We don’t need roads
Wisconsin native filmmaker Steve Concotelli's "OUTATIME: Saving the DeLorean Time Machine" is one of the feature-length films getting a screening at the Wildwood Film Festival. (Photo: Photo courtesy of Steve Concotelli)
Concotelli graduated from Mukwonago High School and the University of Wisconsin-Madison in the 1990s and, in 2000 moved to Los Angeles. He’s spent the time since working as a television editor and producer, with jobs on “Attack of the Show!” (featuring Olivia Munn, before her ascension to movie star status), “Unsolved Mysteries” and “Street Science,” among dozens of others.
In that time, he made friends with folks in the industry big into the movies he’d loved since childhood.
“I thought I was a huge ‘Back to the Future’ fan and a huge ‘Ghostbusters’ fan,” he said. “Then I move out here and I start meeting these guys who’ve built their own time machines, built their own proton packs, own their own Ecto-1s. I’m just like holy s—t, these guys are on a fandom level I didn’t even know existed.”
Included in this group of movie prop fanatics Concotelli met was Joe Walser, the man Gale would enlist to steer the DeLorean restoration project. With their shared love for these movies from the ’80s, Walser asked Concotelli to get involved.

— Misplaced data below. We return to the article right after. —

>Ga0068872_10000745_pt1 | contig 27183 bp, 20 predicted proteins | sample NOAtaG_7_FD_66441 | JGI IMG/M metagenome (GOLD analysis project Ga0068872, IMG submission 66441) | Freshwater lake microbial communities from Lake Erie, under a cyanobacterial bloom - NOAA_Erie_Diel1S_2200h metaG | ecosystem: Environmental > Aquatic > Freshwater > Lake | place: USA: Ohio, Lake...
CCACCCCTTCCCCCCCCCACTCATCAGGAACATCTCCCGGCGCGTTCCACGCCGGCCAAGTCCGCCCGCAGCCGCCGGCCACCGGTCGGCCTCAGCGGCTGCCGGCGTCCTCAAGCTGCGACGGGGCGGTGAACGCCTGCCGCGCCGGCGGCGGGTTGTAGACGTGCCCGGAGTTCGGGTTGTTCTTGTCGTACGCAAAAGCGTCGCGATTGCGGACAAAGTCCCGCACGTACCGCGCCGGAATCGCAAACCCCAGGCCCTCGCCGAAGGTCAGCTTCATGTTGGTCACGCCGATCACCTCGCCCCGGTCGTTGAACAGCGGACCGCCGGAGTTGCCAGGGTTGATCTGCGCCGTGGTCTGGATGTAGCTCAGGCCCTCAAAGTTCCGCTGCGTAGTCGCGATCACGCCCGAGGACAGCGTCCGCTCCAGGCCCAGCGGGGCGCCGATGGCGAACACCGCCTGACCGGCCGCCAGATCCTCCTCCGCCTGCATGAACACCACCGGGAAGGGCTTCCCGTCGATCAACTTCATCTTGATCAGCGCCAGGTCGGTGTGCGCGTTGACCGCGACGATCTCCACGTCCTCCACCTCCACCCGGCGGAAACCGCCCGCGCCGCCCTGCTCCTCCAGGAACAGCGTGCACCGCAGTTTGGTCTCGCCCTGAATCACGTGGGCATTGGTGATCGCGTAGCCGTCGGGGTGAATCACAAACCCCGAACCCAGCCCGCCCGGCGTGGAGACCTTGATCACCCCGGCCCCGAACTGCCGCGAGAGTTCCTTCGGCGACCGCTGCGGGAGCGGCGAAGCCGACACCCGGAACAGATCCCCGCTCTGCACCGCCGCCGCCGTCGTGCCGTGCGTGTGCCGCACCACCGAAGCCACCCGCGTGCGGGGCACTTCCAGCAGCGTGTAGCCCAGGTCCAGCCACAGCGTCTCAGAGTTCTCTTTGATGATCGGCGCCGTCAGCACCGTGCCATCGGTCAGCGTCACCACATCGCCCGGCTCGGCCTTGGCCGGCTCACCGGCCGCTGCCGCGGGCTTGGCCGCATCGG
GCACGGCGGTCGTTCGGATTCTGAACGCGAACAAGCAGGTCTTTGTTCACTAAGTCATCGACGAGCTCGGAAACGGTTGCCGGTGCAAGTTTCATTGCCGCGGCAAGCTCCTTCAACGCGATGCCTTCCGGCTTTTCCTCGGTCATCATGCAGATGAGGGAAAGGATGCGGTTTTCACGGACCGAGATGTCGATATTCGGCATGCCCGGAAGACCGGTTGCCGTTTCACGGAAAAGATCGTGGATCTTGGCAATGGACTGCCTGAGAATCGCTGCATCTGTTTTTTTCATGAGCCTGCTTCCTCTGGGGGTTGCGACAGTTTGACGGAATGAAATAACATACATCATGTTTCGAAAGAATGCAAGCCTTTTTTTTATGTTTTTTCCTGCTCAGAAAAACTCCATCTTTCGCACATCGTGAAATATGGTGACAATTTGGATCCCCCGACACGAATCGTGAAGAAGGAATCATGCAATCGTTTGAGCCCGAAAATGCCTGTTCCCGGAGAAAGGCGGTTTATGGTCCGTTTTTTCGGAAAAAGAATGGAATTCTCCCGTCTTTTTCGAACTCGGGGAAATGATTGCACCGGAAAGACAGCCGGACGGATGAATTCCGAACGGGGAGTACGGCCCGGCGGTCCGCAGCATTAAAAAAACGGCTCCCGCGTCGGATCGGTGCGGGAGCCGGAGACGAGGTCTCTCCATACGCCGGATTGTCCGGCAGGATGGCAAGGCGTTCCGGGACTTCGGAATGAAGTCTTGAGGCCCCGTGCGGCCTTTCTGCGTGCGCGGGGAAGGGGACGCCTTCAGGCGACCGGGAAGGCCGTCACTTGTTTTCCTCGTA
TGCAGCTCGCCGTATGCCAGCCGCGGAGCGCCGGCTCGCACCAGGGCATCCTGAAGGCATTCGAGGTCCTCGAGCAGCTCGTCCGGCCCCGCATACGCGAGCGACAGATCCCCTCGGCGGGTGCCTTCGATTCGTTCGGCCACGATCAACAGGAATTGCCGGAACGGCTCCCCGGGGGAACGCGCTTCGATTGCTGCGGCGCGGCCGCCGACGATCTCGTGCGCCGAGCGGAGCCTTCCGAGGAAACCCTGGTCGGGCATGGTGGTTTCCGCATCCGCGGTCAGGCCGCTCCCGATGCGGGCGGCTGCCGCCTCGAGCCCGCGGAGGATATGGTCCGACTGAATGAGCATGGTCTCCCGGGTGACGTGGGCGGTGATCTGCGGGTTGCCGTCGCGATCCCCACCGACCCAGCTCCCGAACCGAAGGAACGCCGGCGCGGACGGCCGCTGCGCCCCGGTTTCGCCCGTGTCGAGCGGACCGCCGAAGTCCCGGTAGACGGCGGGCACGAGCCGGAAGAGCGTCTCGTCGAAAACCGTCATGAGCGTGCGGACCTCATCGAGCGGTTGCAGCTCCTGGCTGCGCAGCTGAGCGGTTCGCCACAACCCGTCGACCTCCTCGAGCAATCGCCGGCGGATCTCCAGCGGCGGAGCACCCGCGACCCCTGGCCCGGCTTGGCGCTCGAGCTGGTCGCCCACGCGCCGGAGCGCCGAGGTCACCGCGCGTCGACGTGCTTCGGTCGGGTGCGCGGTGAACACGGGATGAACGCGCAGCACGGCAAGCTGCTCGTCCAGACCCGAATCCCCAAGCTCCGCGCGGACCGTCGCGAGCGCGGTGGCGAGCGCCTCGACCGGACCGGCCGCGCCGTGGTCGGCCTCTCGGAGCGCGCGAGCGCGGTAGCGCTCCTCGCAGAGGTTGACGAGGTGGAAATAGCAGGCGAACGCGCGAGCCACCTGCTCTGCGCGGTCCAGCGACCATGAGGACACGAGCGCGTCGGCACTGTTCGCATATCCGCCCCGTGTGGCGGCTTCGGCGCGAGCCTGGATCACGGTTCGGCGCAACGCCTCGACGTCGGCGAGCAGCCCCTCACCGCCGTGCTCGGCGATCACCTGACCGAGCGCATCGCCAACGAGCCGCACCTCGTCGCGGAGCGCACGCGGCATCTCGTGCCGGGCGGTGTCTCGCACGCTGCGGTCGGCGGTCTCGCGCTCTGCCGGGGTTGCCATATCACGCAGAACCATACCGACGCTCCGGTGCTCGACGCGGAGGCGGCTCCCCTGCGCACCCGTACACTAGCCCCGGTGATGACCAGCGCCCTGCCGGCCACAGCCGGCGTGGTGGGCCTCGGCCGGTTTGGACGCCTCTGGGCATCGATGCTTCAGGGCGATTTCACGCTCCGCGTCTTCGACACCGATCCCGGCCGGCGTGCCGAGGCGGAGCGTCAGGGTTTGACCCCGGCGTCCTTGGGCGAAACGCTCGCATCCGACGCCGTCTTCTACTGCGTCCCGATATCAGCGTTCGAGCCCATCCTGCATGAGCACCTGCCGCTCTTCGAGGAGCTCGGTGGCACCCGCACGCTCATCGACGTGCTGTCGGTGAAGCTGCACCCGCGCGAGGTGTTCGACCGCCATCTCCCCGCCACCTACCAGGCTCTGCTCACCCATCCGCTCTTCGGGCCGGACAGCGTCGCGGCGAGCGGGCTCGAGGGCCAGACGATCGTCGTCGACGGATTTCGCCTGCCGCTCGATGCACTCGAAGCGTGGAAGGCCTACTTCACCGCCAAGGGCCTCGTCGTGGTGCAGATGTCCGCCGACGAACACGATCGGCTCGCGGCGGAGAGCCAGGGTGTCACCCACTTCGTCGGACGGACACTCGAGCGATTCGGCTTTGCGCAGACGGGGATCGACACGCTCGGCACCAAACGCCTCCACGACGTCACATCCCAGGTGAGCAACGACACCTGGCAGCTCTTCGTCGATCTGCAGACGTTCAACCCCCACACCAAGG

“The only problem was I didn’t have any skills to actually help restore the car,” he said. “I’m not a mechanic, I don’t own a DeLorean, I have no mechanical aptitude whatsoever. … So Joe (Walser) turns to me and says, ‘What is it that you can actually do for this project?’ And I said, ‘I’m a very good filmmaker. I can make a film about it.’”
And so it went. Concotelli became the official documentarian for the project, which took about a year of meticulous work. Walser, as “OUTATIME” is sure to point out, isn’t one to cut corners. Anything on the car that was able to be salvaged was cleaned or fixed. If it was ruined, an exact replacement was found — down to every last screw, regardless of whether or not anybody would ever lay eyes on it.
There was one goal: Get the DeLorean Time Machine to look exactly like it did when it rolled off the back of Doc Brown’s truck back in 1985.
“Everybody thinks that restoring the most famous film car in the world is fun and rainbows and it’s not,” said Concotelli, who spent countless nights and weekends with the restoration crew, all while still working a day job. “You have the pressure of all the ‘Back to the Future’ fans in the world, their expectations, on your shoulders. The car means just as much to them as it does to you and you need to make sure it’s done right. If there was any detail that we would have missed or that was wrong, we would have been raked over the coals for it.”
This is heavy